Who Do You Identify with: Martha or Mary?
Do you identify with Mary or with Martha? Are you a woman of discerning faith in Jesus or a woman of passionate devotion? Both matter to Jesus and to John. John does not stereotype believers into one solitary mold. Whether you identify with Martha or Mary, Jesus’ church needs you the way you are. Jesus’ church needs both Marys and Marthas.
21st Century Marthas and Marys
A 21st century Mary will look forward to the upcoming conference on “passion.” But a 21st century Martha will prefer to stay home and examine Scripture with other Bible students or even by herself. Mary will spend big money on a praise concert. Martha will attend a conference on exposition of Scripture.
Mary may be ecstatic about a new worship song she heard on the radio. Martha is not easily impressed. Martha will examine the best of the old hymns and the best of the new songs for the optimal choice.
Mary will choose the song-set that strikes an emotional chord. Martha will choose songs that challenge her thinking. Mary will kneel and weep when a song is sung. Martha will stand and rejoice that the song is sewn together with the thread of Scripture.
Mary will say, “Wasn’t that an awesome song?” Martha will be impressed if the song unpacks the encouraging truths about God’s redemptive program in Jesus.
Both Martha and Mary reflect dedication to Jesus. Both kinds of women express genuine commitment to Jesus. John honors both. Both are loved by the same Jesus and matter to Him. They just express their dedication to Him in different ways. Are you a Mary or a Martha? Then, be yourself.
Drop the Cookie-Cutter Stereotypes
So, for us who enjoy the company of Marys and Marthas, let’s affirm both types of sisters in our faith communities. Let’s drop the stereotypes of followers of Jesus. Refrain from unfavorable comparisons or put-downs. “Why isn’t she like so-and-so?”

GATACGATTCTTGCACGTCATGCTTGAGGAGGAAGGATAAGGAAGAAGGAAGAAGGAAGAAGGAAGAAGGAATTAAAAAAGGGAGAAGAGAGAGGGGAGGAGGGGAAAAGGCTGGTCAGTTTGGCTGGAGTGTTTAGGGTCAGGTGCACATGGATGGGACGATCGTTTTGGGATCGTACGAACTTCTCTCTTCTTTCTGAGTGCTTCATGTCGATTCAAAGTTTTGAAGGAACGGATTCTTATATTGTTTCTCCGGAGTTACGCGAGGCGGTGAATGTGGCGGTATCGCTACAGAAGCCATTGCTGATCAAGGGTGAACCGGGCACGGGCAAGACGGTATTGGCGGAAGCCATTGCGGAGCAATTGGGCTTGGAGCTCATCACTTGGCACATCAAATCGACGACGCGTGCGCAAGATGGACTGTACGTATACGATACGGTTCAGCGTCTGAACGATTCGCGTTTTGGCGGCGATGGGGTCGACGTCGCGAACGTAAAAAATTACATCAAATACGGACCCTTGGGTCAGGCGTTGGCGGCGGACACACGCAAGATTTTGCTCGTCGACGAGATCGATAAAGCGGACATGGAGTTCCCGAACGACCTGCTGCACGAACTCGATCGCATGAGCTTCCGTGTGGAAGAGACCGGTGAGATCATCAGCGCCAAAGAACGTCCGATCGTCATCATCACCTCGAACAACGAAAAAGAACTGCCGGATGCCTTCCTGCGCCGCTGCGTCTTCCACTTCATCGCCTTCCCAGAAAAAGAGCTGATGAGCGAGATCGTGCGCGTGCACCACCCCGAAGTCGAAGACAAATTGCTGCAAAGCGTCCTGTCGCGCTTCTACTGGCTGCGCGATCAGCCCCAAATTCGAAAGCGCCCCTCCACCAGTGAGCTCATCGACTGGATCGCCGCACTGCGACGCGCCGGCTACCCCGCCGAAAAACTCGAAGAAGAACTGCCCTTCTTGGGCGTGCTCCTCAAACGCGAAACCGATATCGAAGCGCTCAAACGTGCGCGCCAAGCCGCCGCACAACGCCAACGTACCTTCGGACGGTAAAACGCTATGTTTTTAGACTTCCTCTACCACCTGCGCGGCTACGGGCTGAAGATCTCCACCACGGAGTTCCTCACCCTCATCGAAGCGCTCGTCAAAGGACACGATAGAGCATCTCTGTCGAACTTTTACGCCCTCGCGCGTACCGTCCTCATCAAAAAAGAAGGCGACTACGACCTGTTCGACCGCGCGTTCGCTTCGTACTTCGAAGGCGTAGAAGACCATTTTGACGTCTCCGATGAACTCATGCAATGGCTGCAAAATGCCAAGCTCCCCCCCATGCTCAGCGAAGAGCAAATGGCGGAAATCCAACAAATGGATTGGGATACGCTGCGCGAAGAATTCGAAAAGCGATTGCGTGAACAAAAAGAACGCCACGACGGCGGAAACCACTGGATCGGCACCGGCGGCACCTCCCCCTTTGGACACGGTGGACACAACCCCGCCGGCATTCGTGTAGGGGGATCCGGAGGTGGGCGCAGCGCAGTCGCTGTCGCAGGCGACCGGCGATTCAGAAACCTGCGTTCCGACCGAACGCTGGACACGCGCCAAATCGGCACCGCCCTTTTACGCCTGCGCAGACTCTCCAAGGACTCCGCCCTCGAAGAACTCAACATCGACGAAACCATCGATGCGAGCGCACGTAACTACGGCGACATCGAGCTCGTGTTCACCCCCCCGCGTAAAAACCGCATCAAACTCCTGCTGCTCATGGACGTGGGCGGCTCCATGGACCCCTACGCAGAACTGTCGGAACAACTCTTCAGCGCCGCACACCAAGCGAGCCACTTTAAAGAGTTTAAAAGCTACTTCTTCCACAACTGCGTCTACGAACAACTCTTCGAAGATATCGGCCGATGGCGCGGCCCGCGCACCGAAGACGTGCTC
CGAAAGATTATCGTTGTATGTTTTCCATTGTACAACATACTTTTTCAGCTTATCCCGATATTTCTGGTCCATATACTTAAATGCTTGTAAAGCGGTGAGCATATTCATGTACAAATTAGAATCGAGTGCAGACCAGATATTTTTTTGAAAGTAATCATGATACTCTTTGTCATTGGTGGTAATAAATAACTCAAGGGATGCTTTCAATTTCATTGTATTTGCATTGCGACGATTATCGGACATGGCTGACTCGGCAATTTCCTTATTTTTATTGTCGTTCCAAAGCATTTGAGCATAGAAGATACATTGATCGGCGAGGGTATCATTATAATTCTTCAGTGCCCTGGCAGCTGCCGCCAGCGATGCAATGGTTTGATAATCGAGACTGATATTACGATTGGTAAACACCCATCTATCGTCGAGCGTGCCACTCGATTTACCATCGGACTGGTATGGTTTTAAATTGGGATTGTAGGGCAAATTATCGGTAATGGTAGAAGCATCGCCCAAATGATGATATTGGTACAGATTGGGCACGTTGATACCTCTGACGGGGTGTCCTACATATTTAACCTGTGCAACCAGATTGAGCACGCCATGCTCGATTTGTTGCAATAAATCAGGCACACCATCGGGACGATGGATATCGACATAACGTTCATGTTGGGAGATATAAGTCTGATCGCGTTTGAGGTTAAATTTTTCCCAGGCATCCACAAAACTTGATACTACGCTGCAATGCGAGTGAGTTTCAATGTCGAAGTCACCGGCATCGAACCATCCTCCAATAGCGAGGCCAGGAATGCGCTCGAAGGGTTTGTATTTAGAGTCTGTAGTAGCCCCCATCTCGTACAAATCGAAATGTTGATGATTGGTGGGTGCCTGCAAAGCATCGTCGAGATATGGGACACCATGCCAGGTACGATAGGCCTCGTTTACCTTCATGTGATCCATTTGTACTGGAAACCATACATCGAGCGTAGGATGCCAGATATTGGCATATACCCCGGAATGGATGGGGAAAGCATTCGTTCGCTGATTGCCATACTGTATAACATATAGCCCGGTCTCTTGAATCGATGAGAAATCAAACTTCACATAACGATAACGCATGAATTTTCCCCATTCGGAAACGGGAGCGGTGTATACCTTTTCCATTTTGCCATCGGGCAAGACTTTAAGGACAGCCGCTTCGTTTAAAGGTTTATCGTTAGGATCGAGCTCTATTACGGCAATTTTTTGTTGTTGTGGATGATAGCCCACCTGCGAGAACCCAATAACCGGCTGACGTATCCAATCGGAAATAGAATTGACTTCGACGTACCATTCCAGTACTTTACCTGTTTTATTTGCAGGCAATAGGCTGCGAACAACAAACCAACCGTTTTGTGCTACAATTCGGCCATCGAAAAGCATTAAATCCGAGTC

Refuse to pigeonhole women into boxes that Jesus didn’t design for them. Instead, let’s appreciate and affirm the passionate Marys among us and also affirm the discerning Marthas among us. We need both sisters. We want both sisters in our faith communities. Their diversified dedication to Jesus is the dual example we all need to see.
And to the Mary’s and Martha’s among us, could I suggest that you accept the gifting Jesus gave you. Be yourself. Accept yourself. Be comfortable in your own skin. Stop trying to pigeonhole yourself into your sister’s contours. You’ll only feel pinched.
John is comfortable with the way you are. Jesus advocated for both the dedication of Martha and Mary. He advocates for you as well. If you are a Mary, then be the best passionate Mary for Jesus’ sake. If you are a Martha, then grow into the discerning theologian that is depicted in John 11. Marys and Marthas: be yourselves. Accept yourselves. And accept your sister the way she is.
We Love Mary and Martha
We need both you and your sister. We love you and your sister just the way you are. Forgive us for the stereotyping we are guilty of in the past. We’ve dropped our stereotypes. Have you? Be the Mary you are. Be the Martha you are. Accept yourself. We do. More importantly, so does Jesus. Together you two sisters make a formidable team.
I dropped my stereotypes and rest my case. Why not be yourself and rest your case as well.
Thank you for reading.